In contrast, an adjuster “investigates the validity and the extent of liability of a claim and negotiates settlement . . . irrespective of whether the claim is one for property damage or for personal injury.”  Id. at 2.  And in 1957, the DOL opined that if adjusters are given “reasonable latitude in carrying on negotiations with the insured, the results of which form the basis of their recommendations, they may be [exempt].”  DOL Wage & Hour Div. Op. Ltr., at 2 (Oct. 24, 1957).  If those adjusters had authority to make settlements, that would be “stronger evidence of their exercise of discretion and independent judgment.”  Id.In re Farmers Ins. Exch., 466 F.3d 853, 861 (9th Cir. 2006).

                Occasionally, courts have ruled that auto damage appraisers are more like adjusters and are exempt.  The Seventh Circuit Court of Appeals ruled in 2008 that Material Damage Appraisers at CC Services were not entitled to overtime wages.  Roe-Midgett v. CC Services, Inc., 512 F.3d 865 (2008).  These workers had settlement authority up to $12,000.  The D.C. Court of Appeals ruled that “auto damage adjusters” at GEICO are not entitled to overtime pay.  Robinson-Smith v. GEICO, .. F.3d. .. (2010).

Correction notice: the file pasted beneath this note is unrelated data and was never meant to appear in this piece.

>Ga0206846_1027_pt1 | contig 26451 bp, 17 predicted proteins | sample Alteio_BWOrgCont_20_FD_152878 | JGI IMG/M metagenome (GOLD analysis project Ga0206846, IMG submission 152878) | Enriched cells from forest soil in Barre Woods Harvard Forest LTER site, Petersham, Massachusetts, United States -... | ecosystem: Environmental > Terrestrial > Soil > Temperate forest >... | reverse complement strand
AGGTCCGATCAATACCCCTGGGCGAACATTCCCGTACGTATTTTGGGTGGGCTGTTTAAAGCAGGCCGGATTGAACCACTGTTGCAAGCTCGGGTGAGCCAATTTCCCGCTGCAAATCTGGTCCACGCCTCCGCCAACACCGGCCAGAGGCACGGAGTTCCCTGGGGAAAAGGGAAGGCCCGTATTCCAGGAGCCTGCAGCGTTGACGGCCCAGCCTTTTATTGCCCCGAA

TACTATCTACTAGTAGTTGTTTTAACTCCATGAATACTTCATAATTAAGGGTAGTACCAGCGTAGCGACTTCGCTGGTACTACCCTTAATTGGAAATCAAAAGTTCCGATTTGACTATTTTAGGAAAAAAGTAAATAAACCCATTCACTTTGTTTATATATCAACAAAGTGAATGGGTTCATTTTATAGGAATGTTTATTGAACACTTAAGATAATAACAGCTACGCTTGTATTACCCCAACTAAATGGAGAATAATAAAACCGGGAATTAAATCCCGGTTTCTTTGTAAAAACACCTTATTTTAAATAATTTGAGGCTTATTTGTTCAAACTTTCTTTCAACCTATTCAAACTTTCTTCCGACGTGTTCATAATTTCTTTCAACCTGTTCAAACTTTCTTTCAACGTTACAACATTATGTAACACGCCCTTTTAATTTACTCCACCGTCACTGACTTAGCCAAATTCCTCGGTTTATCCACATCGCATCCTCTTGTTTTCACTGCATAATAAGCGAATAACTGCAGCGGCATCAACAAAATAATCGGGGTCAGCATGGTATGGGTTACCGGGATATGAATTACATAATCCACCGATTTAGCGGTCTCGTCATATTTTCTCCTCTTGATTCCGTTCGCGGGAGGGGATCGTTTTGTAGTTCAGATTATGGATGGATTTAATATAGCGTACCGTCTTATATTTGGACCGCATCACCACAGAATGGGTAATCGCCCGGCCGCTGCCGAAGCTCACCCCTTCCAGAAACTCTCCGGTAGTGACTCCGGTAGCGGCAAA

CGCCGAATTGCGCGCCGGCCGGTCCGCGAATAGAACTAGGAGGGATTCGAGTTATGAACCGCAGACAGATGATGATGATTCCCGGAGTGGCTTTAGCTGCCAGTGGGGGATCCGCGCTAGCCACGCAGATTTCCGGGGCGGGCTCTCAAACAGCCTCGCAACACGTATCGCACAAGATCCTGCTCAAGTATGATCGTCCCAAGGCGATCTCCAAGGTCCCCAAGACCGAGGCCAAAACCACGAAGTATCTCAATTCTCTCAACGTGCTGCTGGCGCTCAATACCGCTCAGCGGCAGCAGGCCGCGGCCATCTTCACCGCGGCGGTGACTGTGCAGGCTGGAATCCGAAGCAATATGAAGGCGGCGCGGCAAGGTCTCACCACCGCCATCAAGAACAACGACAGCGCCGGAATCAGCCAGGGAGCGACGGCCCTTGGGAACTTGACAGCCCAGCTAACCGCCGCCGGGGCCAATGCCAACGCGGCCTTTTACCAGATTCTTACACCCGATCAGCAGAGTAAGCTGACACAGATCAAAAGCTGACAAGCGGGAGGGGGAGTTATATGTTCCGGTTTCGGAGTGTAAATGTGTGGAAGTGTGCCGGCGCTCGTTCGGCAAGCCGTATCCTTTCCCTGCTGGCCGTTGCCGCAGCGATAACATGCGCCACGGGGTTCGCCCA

The key difference seems to be the extent to which the employee handles total loss claims and negotiates with insureds.  The more total loss and the more negotiation, the more likely courts are to rule that they are exempt adjusters.  On the other hand, the more the employees work is limited to appraising damaged vehicles and following company guidelines, the more likely he is to be non-exempt.


BJ’s sued a third time for same wage violation!

Are overtime class actions deterring employers?  Evidently not!

In 2008, BJ’s Wholesale Club was sued for not paying overtime wages to its “mid-managers.”  That lawsuit alleged that “mid-managers” worked over 40 hours per week without any extra pay and that they did not qualify for the “executive” exemption because their primary duty was not management.  Employees who spend most of their time and efforts performing hourly tasks and only occasionally act as managers cannot be considered “executives” under the law.

This first lawsuit settled for over $9 million dollars within one year.  Despite this multi-million dollar payout, BJ’s continued to deny its mid-managers overtime pay.  They maintained their “exempt” classification and benefited from the many long hours these employees worked without overtime premiums.